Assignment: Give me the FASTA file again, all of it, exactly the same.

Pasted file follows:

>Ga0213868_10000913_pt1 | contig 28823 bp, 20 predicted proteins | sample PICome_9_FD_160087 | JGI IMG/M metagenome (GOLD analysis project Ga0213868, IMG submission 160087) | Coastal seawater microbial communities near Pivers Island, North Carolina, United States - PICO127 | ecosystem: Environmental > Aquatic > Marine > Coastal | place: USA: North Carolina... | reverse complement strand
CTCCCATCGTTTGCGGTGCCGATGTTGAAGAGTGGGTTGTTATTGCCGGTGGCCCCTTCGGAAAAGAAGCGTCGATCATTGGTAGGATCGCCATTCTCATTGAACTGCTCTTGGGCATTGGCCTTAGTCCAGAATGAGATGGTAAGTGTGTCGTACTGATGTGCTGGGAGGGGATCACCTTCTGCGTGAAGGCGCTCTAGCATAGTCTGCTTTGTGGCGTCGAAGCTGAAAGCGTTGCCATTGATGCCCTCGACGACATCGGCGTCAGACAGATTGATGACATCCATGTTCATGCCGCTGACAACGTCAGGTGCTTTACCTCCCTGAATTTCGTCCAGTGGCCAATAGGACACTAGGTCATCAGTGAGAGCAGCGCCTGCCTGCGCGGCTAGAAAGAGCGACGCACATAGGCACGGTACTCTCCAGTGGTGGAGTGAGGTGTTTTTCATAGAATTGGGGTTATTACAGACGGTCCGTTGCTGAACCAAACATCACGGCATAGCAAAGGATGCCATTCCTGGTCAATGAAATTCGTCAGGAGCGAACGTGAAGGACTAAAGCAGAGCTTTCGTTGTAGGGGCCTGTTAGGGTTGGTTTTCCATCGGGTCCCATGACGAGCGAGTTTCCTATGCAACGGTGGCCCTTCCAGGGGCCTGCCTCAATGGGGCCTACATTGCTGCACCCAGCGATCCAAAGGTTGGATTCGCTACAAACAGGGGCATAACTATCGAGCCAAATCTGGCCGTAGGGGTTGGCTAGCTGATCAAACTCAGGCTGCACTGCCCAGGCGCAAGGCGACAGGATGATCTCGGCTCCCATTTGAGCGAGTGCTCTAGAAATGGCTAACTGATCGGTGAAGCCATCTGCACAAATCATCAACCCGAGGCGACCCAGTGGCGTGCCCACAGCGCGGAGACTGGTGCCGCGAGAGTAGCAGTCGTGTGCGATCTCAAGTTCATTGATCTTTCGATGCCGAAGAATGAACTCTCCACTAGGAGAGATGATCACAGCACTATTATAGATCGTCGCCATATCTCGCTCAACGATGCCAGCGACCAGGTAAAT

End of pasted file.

>Ga0213868_10000913_pt1 | contig 28823 bp, 20 predicted proteins | sample PICome_9_FD_160087 | JGI IMG/M metagenome (GOLD analysis project Ga0213868, IMG submission 160087) | Coastal seawater microbial communities near Pivers Island, North Carolina, United States - PICO127 | ecosystem: Environmental > Aquatic > Marine > Coastal | place: USA: North Carolina... | reverse complement strand
CTCCCATCGTTTGCGGTGCCGATGTTGAAGAGTGGGTTGTTATTGCCGGTGGCCCCTTCGGAAAAGAAGCGTCGATCATTGGTAGGATCGCCATTCTCATTGAACTGCTCTTGGGCATTGGCCTTAGTCCAGAATGAGATGGTAAGTGTGTCGTACTGATGTGCTGGGAGGGGATCACCTTCTGCGTGAAGGCGCTCTAGCATAGTCTGCTTTGTGGCGTCGAAGCTGAAAGCGTTGCCATTGATGCCCTCGACGACATCGGCGTCAGACAGATTGATGACATCCATGTTCATGCCGCTGACAACGTCAGGTGCTTTACCTCCCTGAATTTCGTCCAGTGGCCAATAGGACACTAGGTCATCAGTGAGAGCAGCGCCTGCCTGCGCGGCTAGAAAGAGCGACGCACATAGGCACGGTACTCTCCAGTGGTGGAGTGAGGTGTTTTTCATAGAATTGGGGTTATTACAGACGGTCCGTTGCTGAACCAAACATCACGGCATAGCAAAGGATGCCATTCCTGGTCAATGAAATTCGTCAGGAGCGAACGTGAAGGACTAAAGCAGAGCTTTCGTTGTAGGGGCCTGTTAGGGTTGGTTTTCCATCGGGTCCCATGACGAGCGAGTTTCCTATGCAACGGTGGCCCTTCCAGGGGCCTGCCTCAATGGGGCCTACATTGCTGCACCCAGCGATCCAAAGGTTGGATTCGCTACAAACAGGGGCATAACTATCGAGCCAAATCTGGCCGTAGGGGTTGGCTAGCTGATCAAACTCAGGCTGCACTGCCCAGGCGCAAGGCGACAGGATGATCTCGGCTCCCATTTGAGCGAGTGCTCTAGAAATGGCTAACTGATCGGTGAAGCCATCTGCACAAATCATCAACCCGAGGCGACCCAGTGGCGTGCCCACAGCGCGGAGACTGGTGCCGCGAGAGTAGCAGTCGTGTGCGATCTCAAGTTCATTGATCTTTCGATGCCGAAGAATGAACTCTCCACTAGGAGAGATGATCACAGCACTATTATAGATCGTCGCCATATCTCGCTCAACGATGCCAGCGACCAGGTAAAT